Advertisement Howard Lake | 19 September 2000 | News  20 total views,  2 views today AddThis Sharing ButtonsShare to TwitterTwitterShare to FacebookFacebookShare to LinkedInLinkedInShare to EmailEmailShare to WhatsAppWhatsAppShare to MessengerMessengerShare to MoreAddThis Hedgehog charity profiled AddThis Sharing ButtonsShare to TwitterTwitterShare to FacebookFacebookShare to LinkedInLinkedInShare to EmailEmailShare to WhatsAppWhatsAppShare to MessengerMessengerShare to MoreAddThis New charity Web sites can still generate national publicity. St Tiggywinkles Wildlife Hospital Trust today gets a one-third page illustrated feature in The Times’ Interface supplement simply for launching a Web site. The site has been created using NetObjects Fusion, which was donated by the supplier. Founder Susan Stocker reported “this month alone we had over 12,000 hits which is fantastic because we’ve done no promotion at all.”Visit St Tiggywinkles. About Howard Lake Howard Lake is a digital fundraising entrepreneur. Publisher of UK Fundraising, the world’s first web resource for professional fundraisers, since 1994. Trainer and consultant in digital fundraising. Founder of Fundraising Camp and co-founder of GoodJobs.org.uk. Researching massive growth in giving. read more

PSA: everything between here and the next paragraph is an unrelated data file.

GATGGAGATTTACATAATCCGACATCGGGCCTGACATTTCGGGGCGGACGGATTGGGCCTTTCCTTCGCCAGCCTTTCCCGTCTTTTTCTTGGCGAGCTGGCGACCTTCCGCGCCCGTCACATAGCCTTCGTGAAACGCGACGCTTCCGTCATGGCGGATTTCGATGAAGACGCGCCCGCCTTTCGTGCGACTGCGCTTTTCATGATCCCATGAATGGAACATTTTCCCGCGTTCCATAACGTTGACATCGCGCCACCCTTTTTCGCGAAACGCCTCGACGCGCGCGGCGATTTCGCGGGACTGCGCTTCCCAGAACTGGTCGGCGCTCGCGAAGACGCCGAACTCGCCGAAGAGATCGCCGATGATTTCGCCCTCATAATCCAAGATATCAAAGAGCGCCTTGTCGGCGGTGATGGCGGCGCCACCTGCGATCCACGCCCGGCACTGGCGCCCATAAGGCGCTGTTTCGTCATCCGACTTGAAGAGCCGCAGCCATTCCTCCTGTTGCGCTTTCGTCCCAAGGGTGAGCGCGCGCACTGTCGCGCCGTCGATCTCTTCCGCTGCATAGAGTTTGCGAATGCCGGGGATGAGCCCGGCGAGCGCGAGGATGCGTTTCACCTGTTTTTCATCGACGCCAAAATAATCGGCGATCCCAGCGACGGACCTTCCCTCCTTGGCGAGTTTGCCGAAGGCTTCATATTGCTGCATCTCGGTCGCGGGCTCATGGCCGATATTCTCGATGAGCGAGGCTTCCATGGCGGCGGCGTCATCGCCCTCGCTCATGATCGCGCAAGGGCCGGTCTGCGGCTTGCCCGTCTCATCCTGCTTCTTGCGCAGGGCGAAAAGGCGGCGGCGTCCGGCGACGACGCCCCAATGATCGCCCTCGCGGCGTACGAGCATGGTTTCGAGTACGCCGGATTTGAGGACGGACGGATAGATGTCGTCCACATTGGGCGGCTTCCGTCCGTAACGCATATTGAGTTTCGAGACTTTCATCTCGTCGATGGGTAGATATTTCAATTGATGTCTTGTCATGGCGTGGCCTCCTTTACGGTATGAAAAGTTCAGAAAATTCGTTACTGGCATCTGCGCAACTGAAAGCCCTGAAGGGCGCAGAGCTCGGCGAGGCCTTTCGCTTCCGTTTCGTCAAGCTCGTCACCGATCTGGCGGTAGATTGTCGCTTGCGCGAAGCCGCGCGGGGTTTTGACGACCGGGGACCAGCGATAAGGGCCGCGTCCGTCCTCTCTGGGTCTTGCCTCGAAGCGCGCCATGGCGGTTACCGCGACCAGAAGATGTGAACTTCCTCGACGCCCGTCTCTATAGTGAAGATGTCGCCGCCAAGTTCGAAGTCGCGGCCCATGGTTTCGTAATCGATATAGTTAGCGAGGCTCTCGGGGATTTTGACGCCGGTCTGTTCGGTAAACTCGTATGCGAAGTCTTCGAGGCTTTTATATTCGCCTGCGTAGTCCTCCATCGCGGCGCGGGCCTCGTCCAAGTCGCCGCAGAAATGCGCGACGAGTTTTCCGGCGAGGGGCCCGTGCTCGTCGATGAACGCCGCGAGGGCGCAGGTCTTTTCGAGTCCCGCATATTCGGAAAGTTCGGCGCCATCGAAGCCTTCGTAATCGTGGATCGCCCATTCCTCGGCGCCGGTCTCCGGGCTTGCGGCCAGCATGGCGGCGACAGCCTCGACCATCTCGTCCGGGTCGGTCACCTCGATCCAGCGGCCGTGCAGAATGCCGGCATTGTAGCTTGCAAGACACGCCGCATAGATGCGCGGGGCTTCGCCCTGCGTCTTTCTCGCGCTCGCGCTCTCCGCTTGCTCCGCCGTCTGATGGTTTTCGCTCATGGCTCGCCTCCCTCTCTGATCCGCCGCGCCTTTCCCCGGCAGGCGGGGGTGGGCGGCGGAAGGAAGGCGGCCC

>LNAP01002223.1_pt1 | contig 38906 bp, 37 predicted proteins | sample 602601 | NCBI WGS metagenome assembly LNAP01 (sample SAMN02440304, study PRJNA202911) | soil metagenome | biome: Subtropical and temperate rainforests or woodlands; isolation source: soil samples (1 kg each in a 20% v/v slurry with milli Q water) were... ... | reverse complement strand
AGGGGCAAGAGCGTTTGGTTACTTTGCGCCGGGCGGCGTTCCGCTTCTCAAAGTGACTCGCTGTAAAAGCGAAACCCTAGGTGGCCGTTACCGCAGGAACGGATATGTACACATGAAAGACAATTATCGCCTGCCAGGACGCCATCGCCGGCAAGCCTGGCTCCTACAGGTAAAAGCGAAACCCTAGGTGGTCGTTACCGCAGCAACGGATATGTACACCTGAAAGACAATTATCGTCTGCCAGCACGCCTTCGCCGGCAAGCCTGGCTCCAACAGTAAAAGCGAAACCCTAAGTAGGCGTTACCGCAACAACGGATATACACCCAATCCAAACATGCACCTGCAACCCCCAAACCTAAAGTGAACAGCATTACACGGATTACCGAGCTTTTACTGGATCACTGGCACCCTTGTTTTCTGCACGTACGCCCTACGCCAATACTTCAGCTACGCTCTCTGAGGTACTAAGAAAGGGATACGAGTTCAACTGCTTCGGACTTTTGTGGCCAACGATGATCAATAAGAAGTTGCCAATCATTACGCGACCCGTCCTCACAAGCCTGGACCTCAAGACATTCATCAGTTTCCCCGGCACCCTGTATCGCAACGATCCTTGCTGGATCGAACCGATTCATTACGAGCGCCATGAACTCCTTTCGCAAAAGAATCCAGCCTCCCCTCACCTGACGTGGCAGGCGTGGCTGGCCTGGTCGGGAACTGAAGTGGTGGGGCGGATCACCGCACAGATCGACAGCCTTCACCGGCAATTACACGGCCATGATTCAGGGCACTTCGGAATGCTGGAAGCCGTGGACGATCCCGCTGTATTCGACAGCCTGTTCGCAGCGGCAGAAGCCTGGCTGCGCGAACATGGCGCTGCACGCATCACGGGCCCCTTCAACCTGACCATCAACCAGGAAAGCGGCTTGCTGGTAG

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Give or take? Teachers and pupils put to the test